There is, however, both vigour and variety, many changes of mood and pace, as this quite long collection (84 pages) moves through its four sections. There are verbal gymnastics for instance, word games that can surprise, though they often turn out to be rather banal. “Three Blandishments” gives a taste of these:
The Bland Leading the Bland
Give me your hand
and if we stumble,
the one-tone carpet
will cushion our fall.
The Most Popular Bland
It spreads straight
from the fridge
and on the bread
“Inside Out” is a quirky poem about living in a house on a hill, quick-moving and sharp in sketching its scene. However “Open Only in Disaster” mixes “adhesive smiles” with “plastic bags of euthanasia” and “stillborn babies” with “tablets of famine” in a way that seems to me both pointless and heartless. “Thriller Vanilla” (“Do not be ice…”) is a small throwaway, neatly executed. Perhaps the poems that form the most harmonious wholes are two that evoke boyhood experience: “Flying Low Around My Father” and “Gladly to Church”.
Reading this collection felt at times like encountering a flock of brightly coloured birds let out of their cage and flying at random, some to land, others to bang themselves against unknown and unrecognised obstacles. And I have to acknowledge that, pedantic as I may be, I found the lack of apostrophes — despite many possessives — distracting. Was this a statement? If so, I didn’t find out what it said.
If I have been looking for physical detail, well used, for particularity, here it is, in John O’Connor’s “Ah Ha”:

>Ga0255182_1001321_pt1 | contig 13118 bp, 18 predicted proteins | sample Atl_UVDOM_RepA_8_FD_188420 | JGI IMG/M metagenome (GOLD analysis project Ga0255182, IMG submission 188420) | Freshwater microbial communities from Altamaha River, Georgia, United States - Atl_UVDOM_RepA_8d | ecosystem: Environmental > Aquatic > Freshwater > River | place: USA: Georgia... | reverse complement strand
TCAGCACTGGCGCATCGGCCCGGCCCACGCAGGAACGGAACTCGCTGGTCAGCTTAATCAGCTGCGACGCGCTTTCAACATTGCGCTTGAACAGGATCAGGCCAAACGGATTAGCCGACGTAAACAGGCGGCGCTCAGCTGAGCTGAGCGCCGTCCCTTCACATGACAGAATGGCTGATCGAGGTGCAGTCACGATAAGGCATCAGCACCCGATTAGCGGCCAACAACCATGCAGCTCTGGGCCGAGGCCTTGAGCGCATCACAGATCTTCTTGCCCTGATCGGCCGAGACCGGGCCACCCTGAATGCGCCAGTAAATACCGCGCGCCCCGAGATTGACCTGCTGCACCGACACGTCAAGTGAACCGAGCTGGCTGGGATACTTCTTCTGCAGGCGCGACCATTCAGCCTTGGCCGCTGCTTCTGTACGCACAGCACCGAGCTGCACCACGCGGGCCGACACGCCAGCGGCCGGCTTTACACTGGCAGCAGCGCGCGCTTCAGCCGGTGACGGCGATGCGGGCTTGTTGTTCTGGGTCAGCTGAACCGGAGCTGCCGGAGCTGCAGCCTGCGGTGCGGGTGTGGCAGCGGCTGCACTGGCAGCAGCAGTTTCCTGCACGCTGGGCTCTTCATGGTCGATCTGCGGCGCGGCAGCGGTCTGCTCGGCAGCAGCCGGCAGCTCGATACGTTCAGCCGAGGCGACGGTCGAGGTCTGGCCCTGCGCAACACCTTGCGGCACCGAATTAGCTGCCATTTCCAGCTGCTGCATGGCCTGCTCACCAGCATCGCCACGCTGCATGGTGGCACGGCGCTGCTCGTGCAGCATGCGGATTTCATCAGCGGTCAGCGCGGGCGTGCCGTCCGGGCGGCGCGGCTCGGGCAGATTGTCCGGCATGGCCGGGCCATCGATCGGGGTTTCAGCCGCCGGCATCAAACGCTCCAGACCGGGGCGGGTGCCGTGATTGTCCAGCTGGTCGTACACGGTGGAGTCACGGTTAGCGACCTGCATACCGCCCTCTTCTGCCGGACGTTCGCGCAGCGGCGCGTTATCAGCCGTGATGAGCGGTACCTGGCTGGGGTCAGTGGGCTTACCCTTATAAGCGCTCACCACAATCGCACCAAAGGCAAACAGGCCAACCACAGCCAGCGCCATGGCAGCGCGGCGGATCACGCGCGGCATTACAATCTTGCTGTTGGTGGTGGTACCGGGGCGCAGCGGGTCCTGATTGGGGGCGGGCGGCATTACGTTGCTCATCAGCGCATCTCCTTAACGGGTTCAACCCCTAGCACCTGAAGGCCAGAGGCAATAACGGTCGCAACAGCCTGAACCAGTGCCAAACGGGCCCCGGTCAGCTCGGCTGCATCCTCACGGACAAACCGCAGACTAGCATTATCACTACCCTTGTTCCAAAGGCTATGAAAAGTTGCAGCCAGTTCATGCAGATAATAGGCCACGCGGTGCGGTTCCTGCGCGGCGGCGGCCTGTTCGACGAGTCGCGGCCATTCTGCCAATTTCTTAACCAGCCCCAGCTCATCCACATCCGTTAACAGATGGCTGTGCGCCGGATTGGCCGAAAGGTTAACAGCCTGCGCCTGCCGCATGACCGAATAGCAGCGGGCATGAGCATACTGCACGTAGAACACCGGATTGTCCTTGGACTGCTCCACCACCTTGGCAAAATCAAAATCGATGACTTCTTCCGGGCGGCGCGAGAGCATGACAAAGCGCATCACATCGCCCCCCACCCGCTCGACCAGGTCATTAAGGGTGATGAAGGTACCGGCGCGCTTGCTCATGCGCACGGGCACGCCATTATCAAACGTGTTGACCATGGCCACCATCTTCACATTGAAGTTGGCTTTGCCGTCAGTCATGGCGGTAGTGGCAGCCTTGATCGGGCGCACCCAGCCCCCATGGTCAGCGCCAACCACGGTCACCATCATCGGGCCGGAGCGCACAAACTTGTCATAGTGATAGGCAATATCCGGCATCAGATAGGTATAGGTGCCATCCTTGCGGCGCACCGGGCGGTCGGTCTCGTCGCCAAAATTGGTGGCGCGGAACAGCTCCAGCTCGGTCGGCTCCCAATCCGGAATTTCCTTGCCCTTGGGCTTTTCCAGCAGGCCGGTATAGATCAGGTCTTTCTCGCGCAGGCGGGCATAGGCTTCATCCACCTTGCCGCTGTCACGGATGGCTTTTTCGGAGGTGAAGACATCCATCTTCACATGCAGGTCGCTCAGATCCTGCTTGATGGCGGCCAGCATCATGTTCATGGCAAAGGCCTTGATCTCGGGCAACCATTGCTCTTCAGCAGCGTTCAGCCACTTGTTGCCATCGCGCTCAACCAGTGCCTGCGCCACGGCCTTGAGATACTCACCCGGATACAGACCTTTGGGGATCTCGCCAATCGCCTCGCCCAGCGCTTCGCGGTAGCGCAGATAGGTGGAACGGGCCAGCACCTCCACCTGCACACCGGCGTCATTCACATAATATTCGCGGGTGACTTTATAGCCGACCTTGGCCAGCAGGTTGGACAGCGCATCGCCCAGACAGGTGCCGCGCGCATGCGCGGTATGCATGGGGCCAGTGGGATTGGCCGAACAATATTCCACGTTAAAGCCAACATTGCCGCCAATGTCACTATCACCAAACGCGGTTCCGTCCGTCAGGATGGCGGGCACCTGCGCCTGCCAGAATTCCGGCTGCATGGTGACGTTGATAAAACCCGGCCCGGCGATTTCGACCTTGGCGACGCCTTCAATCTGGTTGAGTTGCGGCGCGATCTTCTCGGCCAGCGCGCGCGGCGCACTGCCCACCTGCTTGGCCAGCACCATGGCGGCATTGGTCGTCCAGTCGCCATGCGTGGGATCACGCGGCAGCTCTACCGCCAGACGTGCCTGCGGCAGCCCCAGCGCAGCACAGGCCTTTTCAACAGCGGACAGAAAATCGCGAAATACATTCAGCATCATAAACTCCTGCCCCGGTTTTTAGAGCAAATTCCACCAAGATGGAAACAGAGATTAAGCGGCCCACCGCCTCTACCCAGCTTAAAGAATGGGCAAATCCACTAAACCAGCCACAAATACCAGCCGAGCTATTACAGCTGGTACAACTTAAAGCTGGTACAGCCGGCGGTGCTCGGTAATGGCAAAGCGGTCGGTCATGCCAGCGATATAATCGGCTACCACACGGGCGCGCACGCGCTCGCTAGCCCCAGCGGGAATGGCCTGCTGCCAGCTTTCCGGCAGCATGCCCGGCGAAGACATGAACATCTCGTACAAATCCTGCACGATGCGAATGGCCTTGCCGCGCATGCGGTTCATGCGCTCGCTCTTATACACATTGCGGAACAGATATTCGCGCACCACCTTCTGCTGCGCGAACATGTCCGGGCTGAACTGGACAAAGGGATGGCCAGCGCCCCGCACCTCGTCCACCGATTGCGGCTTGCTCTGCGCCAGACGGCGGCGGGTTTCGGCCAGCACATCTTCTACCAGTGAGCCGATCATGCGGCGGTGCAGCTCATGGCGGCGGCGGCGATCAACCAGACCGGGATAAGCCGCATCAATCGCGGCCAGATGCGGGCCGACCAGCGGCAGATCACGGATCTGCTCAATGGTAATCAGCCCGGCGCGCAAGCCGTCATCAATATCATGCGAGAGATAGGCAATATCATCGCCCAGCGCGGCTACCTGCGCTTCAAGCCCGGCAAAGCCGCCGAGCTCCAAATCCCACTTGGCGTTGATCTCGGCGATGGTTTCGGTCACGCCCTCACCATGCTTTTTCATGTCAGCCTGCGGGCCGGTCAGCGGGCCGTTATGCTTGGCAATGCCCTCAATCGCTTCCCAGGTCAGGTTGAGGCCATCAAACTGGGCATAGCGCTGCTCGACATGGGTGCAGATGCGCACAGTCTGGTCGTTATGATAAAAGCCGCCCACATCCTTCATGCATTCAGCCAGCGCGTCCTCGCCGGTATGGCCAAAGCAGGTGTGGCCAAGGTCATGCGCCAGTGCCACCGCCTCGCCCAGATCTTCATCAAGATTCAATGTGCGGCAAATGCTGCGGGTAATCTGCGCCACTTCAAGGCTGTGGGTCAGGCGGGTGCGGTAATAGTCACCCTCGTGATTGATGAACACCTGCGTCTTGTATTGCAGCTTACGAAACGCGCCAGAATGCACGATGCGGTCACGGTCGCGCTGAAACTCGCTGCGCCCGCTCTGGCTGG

Often the undersides
of leaves tell you
more than anything
about a plant. Take
the honeysuckle for
sees its white stuff
out all over — smells
good too. Thereafter
it’s dull green …
It’s like talking with
someone you thought
you knew quite well.
I was not so sure about “Lines in Search of a Poem”, which begins “14 centimetres by 3 / through which a cloud / might pass… a slot through which / language might / entice an otherwise / innocent grammarian…” However, there’s no denying the originality of the idea that prompted the poem.
There’s a lot of space in these poems; on the page many are quite dispersed, to be read, one supposes, as fragments, glimpses, touches.
at an oblique angle
white on black
a shrill cry
bouncing off corridor
tiles — a fat man
in a felt hat filling
the gallery ‘in his
own peculiar way’ (“Cloud”)
There are risks in this kind of writing. If it comes off, these selected glimpses call up a world of recognition of familiar things subtly and intriguingly changed. If it doesn’t, they remain fragments, random and rather puzzling. There are poems here that meet both fates. I found “Old Song” left me stranded partway through the poems’ journey (“…the centre you wish / despite rustling…”). Yet “Eve”, with more precise references, came to life in the reading. I could see in vivid outline the “sagging fences / & the winter rain — a red / bicycle at / each doorway, / the amazing girl slouches / home…”
There is a kind of dispersed charm about the best of these poems. Reading them sometimes felt to me as though a thermometer had broken and I was chasing the shiny mercury drops that escape as you touch them. Or often they do — but when you catch one, it’s a small triumph. “View from the Window — i.m. john summers” has just the right way of touching lightly on its subject. The poem ends:
in death a good deal more tidy than
life. he is what
we say of him. turn the goat-head coin find
the view from the window is wild trees
Lauris Edmond is a Wellington poet. Her most recent collection, A Matter of Timing, was reviewed in New Zealand Books in October 1996